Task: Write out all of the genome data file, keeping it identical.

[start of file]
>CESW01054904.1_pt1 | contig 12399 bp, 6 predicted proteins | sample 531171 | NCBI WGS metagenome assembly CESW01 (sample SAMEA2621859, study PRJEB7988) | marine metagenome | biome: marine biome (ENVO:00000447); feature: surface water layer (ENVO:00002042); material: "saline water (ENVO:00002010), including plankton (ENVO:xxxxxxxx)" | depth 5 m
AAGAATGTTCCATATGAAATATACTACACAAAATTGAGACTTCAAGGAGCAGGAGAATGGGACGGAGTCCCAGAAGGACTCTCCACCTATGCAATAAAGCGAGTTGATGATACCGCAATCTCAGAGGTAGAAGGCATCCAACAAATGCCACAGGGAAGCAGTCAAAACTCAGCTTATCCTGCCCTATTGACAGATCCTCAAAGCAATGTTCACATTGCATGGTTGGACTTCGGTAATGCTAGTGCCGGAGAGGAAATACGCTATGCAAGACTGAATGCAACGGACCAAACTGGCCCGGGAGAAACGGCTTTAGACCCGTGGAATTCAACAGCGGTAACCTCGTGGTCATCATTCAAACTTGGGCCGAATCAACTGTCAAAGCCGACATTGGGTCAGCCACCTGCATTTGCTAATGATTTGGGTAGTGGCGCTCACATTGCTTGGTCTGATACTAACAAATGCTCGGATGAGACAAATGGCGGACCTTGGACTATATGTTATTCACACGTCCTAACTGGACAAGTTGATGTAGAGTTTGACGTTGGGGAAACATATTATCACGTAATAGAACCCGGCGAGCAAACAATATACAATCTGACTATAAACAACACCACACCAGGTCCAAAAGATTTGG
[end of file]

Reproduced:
>CESW01054904.1_pt1 | contig 12399 bp, 6 predicted proteins | sample 531171 | NCBI WGS metagenome assembly CESW01 (sample SAMEA2621859, study PRJEB7988) | marine metagenome | biome: marine biome (ENVO:00000447); feature: surface water layer (ENVO:00002042); material: "saline water (ENVO:00002010), including plankton (ENVO:xxxxxxxx)" | depth 5 m
AAGAATGTTCCATATGAAATATACTACACAAAATTGAGACTTCAAGGAGCAGGAGAATGGGACGGAGTCCCAGAAGGACTCTCCACCTATGCAATAAAGCGAGTTGATGATACCGCAATCTCAGAGGTAGAAGGCATCCAACAAATGCCACAGGGAAGCAGTCAAAACTCAGCTTATCCTGCCCTATTGACAGATCCTCAAAGCAATGTTCACATTGCATGGTTGGACTTCGGTAATGCTAGTGCCGGAGAGGAAATACGCTATGCAAGACTGAATGCAACGGACCAAACTGGCCCGGGAGAAACGGCTTTAGACCCGTGGAATTCAACAGCGGTAACCTCGTGGTCATCATTCAAACTTGGGCCGAATCAACTGTCAAAGCCGACATTGGGTCAGCCACCTGCATTTGCTAATGATTTGGGTAGTGGCGCTCACATTGCTTGGTCTGATACTAACAAATGCTCGGATGAGACAAATGGCGGACCTTGGACTATATGTTATTCACACGTCCTAACTGGACAAGTTGATGTAGAGTTTGACGTTGGGGAAACATATTATCACGTAATAGAACCCGGCGAGCAAACAATATACAATCTGACTATAAACAACACCACACCAGGTCCAAAAGATTTGG